9. You (with your adorable twins) are often the subject of your photographs, does this mean you have you set the shot up for Kirsty (as I do with Mr T) or does she know her way around a camera too?
She’s getting there! I tend to set the shot up for her because I’m a control-freakish perfectionist, but sometimes I load up my CF card onto the laptop to look at shots that I’ve taken and as well as those, I find the most incredible images that have captured their day perfectly – and suddenly I’m there with them, experiencing a day that I completely missed because I had to be at work.
Kirsty doesn’t love photography like I do and in fact, she finds it rather stressful, but she will pick up the camera and snap for me and for that I’m tremendously grateful.
10. I know it will be a hard choice but of all the photographs you or Kirsty have taken which is your absolute favourite and why?
Most recently, my favourite is this image of Kirsty and the twins which was taken during an evening dog walk through the woods as the sun was setting. When I started to edit this image I tried to ‘pretty’ it, to lighten it and to remove the noise incurred through the lack of light in the original picture, but I didn’t like the result at all. It looked too sanitised, too artificial, it had stopped looking like a captured moment and more like an image that had been set up with models. So I went back in and kept the exposure dark and gritty, warmed the image up a bit and added a curves layer to bring out the burning brightness of the sun and all of those gorgeous shadows, and just fell in love with the result.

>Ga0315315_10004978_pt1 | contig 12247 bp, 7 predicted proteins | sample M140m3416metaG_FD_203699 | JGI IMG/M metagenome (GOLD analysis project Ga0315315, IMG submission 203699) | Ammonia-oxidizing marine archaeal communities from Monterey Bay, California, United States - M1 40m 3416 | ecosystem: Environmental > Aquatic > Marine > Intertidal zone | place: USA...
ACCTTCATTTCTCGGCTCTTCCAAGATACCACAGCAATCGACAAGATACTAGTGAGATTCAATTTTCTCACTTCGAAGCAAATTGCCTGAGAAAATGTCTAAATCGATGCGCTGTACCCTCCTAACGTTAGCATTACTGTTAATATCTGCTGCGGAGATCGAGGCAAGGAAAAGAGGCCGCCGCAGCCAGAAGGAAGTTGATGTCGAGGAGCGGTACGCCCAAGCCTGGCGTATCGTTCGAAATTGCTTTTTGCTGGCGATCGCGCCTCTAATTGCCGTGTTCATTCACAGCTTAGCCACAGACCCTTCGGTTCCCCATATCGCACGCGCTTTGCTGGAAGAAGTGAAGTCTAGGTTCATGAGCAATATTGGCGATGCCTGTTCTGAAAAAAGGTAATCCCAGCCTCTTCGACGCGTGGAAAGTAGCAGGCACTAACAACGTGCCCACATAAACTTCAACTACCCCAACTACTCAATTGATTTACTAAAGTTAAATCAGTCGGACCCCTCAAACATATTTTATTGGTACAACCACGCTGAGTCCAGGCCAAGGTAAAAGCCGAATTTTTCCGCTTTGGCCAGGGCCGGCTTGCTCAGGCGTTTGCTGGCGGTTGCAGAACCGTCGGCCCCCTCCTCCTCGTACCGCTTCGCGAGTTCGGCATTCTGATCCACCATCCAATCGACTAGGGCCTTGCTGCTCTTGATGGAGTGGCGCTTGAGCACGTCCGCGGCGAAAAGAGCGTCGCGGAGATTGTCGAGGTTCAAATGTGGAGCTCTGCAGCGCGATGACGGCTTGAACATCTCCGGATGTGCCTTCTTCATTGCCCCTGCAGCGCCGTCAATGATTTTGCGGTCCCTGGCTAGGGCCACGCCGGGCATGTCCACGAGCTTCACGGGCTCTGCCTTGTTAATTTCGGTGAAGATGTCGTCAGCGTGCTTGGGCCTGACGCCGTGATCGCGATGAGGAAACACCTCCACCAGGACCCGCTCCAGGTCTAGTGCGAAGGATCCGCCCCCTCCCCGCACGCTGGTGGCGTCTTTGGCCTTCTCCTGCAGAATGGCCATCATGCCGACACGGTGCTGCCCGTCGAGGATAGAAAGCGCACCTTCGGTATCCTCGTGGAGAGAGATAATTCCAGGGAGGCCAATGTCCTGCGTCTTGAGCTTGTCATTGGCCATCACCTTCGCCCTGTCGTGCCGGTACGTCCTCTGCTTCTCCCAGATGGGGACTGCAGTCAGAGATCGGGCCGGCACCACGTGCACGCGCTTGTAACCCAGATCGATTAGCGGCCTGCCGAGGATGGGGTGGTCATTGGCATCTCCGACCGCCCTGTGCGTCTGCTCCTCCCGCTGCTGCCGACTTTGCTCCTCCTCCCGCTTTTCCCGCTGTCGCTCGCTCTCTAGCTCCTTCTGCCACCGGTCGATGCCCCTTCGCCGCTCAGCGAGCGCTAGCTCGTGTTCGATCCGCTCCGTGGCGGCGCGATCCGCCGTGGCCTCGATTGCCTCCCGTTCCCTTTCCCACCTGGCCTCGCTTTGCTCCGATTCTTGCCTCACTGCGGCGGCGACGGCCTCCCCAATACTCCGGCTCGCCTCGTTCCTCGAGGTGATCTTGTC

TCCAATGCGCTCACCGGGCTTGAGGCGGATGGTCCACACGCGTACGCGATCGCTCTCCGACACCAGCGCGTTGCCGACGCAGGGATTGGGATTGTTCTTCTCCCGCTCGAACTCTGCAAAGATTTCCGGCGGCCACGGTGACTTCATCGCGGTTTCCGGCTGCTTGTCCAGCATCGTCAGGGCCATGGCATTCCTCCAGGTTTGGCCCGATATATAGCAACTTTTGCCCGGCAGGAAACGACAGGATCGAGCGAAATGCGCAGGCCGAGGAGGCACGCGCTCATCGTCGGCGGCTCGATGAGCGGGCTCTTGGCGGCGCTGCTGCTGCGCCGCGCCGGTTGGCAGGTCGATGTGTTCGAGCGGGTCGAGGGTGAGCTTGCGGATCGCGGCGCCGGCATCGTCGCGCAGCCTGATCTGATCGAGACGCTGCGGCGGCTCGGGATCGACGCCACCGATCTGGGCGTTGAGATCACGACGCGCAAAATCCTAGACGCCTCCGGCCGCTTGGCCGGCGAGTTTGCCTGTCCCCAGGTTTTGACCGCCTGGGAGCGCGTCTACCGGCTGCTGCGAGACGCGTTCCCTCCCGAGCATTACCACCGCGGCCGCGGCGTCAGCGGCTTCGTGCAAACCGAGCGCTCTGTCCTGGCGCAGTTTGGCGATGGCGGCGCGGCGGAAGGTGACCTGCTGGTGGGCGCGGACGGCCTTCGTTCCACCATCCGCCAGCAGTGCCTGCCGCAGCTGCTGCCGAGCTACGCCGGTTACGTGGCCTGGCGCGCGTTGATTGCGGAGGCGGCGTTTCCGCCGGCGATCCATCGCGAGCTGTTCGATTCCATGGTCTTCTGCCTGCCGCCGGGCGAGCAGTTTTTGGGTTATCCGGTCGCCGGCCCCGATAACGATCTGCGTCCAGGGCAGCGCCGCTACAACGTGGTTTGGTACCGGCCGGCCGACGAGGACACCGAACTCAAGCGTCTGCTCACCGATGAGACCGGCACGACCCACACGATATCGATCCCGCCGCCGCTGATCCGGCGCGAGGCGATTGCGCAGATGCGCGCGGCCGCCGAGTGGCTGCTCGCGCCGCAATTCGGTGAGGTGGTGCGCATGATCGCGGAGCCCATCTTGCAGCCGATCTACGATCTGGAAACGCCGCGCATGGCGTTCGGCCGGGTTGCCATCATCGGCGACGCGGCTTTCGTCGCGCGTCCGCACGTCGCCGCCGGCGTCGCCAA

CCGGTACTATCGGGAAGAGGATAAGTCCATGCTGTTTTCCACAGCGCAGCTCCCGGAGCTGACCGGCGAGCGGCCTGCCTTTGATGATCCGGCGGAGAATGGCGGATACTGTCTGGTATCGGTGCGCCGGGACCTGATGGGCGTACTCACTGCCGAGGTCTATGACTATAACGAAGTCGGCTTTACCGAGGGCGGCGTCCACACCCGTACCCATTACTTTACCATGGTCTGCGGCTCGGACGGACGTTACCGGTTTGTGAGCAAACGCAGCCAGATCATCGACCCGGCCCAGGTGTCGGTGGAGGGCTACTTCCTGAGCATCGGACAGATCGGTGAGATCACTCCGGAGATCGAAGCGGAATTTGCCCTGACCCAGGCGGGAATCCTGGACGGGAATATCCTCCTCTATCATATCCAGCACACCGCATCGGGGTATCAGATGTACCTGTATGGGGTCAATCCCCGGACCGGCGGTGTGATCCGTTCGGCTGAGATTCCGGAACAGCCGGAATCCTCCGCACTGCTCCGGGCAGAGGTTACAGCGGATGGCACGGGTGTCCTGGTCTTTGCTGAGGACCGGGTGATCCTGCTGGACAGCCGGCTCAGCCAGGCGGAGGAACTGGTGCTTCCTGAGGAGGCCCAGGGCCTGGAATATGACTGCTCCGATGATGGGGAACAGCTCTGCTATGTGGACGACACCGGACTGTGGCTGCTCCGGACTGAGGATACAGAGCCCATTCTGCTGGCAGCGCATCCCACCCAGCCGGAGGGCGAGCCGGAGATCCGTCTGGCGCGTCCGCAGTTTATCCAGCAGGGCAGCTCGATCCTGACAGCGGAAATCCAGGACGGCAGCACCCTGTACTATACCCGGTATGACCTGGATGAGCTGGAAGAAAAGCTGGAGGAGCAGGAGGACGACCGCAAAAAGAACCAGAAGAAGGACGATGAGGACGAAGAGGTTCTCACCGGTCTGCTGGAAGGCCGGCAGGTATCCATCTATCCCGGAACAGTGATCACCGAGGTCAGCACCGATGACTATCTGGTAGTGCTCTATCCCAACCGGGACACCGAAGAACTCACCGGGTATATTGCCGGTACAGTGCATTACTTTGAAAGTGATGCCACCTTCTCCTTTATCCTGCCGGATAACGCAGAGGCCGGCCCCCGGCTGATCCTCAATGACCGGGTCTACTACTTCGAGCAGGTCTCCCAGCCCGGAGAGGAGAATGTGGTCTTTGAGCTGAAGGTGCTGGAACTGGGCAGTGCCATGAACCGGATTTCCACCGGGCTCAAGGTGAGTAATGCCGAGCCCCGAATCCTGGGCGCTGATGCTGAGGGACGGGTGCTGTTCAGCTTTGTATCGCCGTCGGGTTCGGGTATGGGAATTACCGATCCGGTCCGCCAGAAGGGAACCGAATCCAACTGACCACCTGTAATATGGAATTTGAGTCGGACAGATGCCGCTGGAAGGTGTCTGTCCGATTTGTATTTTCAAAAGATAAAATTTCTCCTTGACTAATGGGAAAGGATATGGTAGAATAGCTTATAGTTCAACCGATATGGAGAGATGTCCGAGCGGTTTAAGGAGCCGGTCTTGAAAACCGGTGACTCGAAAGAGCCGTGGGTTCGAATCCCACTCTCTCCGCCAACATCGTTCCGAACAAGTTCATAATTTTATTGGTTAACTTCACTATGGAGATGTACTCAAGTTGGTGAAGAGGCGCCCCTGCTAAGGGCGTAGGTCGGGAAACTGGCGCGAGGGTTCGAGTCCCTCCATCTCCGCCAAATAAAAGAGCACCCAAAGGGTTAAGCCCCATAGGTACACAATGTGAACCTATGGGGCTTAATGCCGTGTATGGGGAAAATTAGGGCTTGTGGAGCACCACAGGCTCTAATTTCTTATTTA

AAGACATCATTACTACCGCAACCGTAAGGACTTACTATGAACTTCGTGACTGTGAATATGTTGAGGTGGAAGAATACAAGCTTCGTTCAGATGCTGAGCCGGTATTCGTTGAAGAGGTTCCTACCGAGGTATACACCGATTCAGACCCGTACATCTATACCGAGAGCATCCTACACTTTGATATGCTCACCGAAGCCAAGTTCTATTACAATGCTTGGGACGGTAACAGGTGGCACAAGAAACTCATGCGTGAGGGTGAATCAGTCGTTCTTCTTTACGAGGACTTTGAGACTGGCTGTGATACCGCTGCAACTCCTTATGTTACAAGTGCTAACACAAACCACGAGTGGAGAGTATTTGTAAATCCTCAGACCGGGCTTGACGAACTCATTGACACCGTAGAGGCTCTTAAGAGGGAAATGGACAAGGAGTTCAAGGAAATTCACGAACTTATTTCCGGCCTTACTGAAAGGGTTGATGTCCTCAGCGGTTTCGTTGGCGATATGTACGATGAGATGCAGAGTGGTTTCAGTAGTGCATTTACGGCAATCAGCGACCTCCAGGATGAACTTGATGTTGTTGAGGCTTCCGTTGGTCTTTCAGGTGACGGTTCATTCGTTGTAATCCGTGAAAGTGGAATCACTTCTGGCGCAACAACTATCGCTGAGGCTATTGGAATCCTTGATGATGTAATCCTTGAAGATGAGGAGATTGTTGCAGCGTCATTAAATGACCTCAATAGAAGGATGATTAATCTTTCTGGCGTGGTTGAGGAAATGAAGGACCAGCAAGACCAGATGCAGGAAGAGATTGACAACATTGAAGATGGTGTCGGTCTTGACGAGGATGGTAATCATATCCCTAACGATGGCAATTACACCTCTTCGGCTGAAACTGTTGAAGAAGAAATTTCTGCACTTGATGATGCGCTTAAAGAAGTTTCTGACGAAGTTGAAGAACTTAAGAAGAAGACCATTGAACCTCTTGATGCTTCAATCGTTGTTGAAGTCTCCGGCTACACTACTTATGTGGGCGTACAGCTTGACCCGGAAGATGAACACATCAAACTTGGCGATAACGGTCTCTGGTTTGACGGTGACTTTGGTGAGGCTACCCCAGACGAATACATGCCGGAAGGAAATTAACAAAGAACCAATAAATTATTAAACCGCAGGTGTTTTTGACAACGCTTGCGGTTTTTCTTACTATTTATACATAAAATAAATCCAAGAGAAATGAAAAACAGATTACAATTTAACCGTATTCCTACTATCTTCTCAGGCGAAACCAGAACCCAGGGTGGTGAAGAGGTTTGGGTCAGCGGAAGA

The connection makes this image: if Kirsty and the boys were just smiling at the camera then the picture wouldn’t tell a story, would it? I love that she’s spontaneously kissing one baby, that the other is half asleep, that it documents her baby wearing journey.
I have other, posed images that I love because my children are in them and they are dressed nicely and smiling and the light is beautiful, but they don’t evoke the same emotional reaction as the storytelling images.
Isn’t the above the most breathtaking shot of Kirsty? She looks so ethereal, just stunning. I honestly can’t tell you how much admiration I have for Amber’s skills, as a budding photographer this is just magical to me and something to really aspire to.
I’d like to thank Amber for taking the time to be interviewed as I know she is super busy she also has impeccable spelling and grammar, a girl after my own heart. So, thanks for that Amber you saved me loads of time!
I loved Amber’s answers didn’t you? Hope you found this as helpful as I did.